Mirroring: The Body Language of Love and Attraction
People naturally mimic each other's body language, so when you notice it happening to you, it may be a sign that you are personally or professionally compatible with the other person.
Jane McGonigal, PhD, is a senior researcher at the Institute for the Future and the author of The New York Times bestseller Reality Is Broken: Why Games Make Us Better and How They Can Change the World. McGonigal's newest book is titled SuperBetter: A Revolutionary Approach to Getting Stronger, Happier, Braver and More Resilient--Powered by the Science of Games. Her work has been featured in The Economist, Wired, and The New York Times and on MTV, CNN, and NPR. She has been called one of the top ten innovators to watch (BusinessWeek), one of the one hundred most creative people in business (Fast Company), and one of the fifty most important people in the gaming industry (Game Developers Magazine). Her TED talks on games have been viewed more than ten million times.
Jane McGonigal: One of the fun things that you can do in everyday life is to develop a technique that I call the love detector. And here’s how it works. In everyday life we are constantly mirroring with our facial expressions, with our body language, even with our breathing and our heart rates people who we like. And the more that we feel like we really understand somebody, we’re really connecting with them, we’re really clicking with them, the more likely we are to physically mirror what they’re doing. So if you’re sitting across from somebody, you’re having a meeting, you’re having a first date and you notice that you both have your head kind of tilted to the same side or maybe you’re both leaning into the table with your head on your hand like this. And you haven’t don’t it on purpose but you notice just in that instant wait, we’re really – we’re sitting the same way. And oftentimes in my own experience it’ll be really strange positions. You’ll be leaning back with one arm out here and you’re like whoa, how did we get into this position.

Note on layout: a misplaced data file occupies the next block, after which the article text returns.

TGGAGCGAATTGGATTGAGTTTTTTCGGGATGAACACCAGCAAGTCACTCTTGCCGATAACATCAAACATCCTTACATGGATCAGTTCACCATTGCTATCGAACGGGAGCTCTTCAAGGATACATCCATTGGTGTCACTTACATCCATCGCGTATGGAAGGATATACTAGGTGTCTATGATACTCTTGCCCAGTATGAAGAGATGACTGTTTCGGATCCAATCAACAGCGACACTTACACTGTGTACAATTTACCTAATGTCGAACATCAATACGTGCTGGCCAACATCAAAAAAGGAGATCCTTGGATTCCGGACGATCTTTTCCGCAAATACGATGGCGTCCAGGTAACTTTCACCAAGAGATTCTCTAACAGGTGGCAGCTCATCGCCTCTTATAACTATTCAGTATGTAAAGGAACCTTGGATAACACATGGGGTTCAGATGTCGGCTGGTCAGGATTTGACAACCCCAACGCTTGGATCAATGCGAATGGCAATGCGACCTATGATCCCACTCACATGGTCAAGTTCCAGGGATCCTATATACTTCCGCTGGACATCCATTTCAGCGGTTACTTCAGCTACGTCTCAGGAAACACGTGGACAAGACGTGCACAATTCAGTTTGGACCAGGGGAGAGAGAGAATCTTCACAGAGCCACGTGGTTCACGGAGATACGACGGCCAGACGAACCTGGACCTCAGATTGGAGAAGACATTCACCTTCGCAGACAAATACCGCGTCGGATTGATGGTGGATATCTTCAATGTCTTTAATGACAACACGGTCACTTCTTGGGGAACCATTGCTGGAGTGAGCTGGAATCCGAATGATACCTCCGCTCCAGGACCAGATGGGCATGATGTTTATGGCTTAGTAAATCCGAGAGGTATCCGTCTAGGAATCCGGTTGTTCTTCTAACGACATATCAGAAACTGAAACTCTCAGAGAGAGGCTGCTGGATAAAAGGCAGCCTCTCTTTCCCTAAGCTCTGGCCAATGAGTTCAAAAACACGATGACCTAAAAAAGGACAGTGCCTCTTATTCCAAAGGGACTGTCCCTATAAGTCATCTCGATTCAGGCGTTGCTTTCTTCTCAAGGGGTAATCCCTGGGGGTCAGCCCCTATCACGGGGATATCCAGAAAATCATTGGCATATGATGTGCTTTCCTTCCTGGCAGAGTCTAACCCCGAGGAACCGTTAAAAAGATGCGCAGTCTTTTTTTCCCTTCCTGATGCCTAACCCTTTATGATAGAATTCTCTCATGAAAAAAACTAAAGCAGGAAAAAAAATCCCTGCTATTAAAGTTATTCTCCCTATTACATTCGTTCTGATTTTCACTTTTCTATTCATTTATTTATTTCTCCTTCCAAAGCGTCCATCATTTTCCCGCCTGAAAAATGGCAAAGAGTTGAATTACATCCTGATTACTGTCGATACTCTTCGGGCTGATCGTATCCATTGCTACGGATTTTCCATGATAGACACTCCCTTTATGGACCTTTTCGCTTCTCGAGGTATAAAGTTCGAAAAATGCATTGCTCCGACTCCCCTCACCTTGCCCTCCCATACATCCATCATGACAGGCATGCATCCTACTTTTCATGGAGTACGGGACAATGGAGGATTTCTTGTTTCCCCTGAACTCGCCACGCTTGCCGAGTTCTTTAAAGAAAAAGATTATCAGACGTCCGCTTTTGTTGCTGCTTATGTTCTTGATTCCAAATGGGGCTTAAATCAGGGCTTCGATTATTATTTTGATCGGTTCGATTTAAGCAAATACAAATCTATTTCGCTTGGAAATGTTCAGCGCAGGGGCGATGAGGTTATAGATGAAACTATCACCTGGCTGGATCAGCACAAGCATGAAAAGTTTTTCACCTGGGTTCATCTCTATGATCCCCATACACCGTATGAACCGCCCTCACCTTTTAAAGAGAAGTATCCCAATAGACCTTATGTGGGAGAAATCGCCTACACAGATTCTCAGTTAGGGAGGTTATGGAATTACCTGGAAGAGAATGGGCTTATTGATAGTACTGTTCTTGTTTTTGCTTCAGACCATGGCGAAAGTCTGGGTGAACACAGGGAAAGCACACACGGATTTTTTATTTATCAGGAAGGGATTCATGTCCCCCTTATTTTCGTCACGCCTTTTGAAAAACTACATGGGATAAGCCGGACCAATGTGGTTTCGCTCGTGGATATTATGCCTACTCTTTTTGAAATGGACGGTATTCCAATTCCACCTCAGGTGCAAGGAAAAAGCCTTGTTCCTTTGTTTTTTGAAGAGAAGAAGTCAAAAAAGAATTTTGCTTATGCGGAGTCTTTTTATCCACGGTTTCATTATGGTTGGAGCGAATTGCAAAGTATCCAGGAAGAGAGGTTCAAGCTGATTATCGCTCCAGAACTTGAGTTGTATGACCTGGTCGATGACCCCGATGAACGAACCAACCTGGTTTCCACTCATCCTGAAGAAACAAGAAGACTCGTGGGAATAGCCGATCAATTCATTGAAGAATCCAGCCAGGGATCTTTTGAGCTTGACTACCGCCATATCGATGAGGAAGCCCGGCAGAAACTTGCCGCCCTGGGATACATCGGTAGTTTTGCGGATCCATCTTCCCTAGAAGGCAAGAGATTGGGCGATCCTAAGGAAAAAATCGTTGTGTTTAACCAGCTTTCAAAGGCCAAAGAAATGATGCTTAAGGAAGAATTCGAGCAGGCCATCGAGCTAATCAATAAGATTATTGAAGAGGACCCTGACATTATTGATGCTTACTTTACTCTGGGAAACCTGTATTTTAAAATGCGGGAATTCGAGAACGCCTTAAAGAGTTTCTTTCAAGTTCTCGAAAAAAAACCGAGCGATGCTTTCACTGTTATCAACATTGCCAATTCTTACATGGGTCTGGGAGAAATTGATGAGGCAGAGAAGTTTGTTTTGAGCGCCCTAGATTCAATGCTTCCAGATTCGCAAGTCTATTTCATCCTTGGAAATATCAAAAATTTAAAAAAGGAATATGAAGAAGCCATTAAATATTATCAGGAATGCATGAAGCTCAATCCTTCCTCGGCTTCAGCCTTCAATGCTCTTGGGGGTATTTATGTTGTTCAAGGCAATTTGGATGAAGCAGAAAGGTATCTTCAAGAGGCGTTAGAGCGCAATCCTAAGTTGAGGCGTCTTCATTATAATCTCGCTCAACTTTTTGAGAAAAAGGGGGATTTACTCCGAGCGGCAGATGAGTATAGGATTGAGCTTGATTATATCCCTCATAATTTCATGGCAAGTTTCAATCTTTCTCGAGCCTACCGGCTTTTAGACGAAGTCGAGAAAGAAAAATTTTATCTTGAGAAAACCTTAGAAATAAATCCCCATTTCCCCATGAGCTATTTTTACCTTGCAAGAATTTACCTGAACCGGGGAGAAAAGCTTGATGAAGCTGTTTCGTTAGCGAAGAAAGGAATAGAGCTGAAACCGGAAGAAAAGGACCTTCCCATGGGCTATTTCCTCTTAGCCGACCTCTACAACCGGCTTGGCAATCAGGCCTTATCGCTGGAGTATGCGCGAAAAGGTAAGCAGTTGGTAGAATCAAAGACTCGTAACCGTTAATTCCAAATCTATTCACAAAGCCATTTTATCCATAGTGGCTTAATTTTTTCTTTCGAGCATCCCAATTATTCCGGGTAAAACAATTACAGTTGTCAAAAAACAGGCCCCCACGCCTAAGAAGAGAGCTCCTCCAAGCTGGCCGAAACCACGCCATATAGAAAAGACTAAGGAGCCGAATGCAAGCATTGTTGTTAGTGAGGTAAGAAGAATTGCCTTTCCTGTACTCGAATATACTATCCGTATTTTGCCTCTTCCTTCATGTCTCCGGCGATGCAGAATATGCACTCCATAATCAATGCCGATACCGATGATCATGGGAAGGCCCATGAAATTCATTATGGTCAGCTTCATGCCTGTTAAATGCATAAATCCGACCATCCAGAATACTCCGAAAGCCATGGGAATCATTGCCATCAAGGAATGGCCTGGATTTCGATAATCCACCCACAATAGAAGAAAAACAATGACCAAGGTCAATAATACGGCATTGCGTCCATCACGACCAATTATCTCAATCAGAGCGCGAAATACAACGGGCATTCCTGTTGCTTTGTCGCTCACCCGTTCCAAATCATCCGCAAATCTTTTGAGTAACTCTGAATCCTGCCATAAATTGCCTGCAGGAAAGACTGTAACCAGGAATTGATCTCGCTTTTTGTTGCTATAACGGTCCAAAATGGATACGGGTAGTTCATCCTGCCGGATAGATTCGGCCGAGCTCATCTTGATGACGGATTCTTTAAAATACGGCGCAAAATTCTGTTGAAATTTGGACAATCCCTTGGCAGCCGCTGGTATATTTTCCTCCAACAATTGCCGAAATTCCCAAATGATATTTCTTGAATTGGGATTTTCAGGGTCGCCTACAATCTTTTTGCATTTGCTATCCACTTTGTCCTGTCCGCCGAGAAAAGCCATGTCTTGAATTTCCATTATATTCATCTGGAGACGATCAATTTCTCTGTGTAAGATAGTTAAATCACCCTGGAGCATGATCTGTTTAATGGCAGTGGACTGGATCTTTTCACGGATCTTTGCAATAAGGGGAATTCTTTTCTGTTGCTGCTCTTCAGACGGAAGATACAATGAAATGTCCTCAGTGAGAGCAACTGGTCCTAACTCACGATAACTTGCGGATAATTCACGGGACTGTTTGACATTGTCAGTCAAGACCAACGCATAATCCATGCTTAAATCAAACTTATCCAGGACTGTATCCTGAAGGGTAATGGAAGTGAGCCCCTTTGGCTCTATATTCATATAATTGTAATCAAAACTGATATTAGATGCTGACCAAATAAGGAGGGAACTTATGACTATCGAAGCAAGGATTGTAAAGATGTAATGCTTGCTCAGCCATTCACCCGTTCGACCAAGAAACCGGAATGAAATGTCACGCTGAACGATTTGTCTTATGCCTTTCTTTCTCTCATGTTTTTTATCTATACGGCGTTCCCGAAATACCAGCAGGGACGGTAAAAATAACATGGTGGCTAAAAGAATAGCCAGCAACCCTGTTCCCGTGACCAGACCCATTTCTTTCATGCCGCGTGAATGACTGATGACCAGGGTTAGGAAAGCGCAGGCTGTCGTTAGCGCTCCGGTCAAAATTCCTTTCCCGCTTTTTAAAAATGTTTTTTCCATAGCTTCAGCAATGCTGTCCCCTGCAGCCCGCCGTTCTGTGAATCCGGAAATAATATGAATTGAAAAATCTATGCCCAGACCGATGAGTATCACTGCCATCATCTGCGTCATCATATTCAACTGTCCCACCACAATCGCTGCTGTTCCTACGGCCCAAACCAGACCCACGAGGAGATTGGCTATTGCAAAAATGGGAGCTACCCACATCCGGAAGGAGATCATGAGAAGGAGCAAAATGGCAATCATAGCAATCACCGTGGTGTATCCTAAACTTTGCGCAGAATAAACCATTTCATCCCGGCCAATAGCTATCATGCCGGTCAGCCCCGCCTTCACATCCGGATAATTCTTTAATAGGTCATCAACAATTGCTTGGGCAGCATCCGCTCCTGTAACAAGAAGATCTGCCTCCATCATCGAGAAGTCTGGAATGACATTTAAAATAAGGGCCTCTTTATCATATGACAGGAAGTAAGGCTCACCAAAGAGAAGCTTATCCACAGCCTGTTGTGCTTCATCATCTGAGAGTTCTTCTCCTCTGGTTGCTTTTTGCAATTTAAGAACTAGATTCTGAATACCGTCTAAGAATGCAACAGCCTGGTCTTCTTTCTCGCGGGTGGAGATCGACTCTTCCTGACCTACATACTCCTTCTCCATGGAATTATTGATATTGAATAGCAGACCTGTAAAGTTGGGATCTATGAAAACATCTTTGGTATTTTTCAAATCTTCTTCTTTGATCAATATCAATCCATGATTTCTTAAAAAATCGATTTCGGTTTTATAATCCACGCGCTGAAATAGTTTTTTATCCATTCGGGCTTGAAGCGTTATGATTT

Well the way it happened is you are both feeling connected. You feel like you are clicking and so because of that you’re physically starting to mirror each other. And some people would advise you to do this intentionally to kind of trick the other person into thinking that wow, we’re really getting on. Look, they won’t consciously know it but their brain will perceive it. I think that’s kind of creepy and really awkward. So instead of using this knowledge to I don’t know maybe manipulate people into thinking that you’re bonding, just use it as a love detector. Happen to notice in everyday life when you’re physically mirroring people and that’s just a signal to you. It’s a clue to you, hey, here’s somebody that I really connected with at a very deep level. This is somebody who would be a great ally, a great collaborator. Somebody that I should definitely spend more time connecting with in the future.
In our attempt to make scientific findings "applicable," people have said some pretty creepy things about body mirroring, the natural event in which people subconsciously mimic each other's body language. On the other hand, consciously mirroring someone's body language in order to manipulate them is awkward, says Jane McGonigal, at the very least. So instead of trying to manipulate people, simply be aware of when body mirroring happens in your life — it may be a sign that you are personally or professionally compatible with the person across from you.
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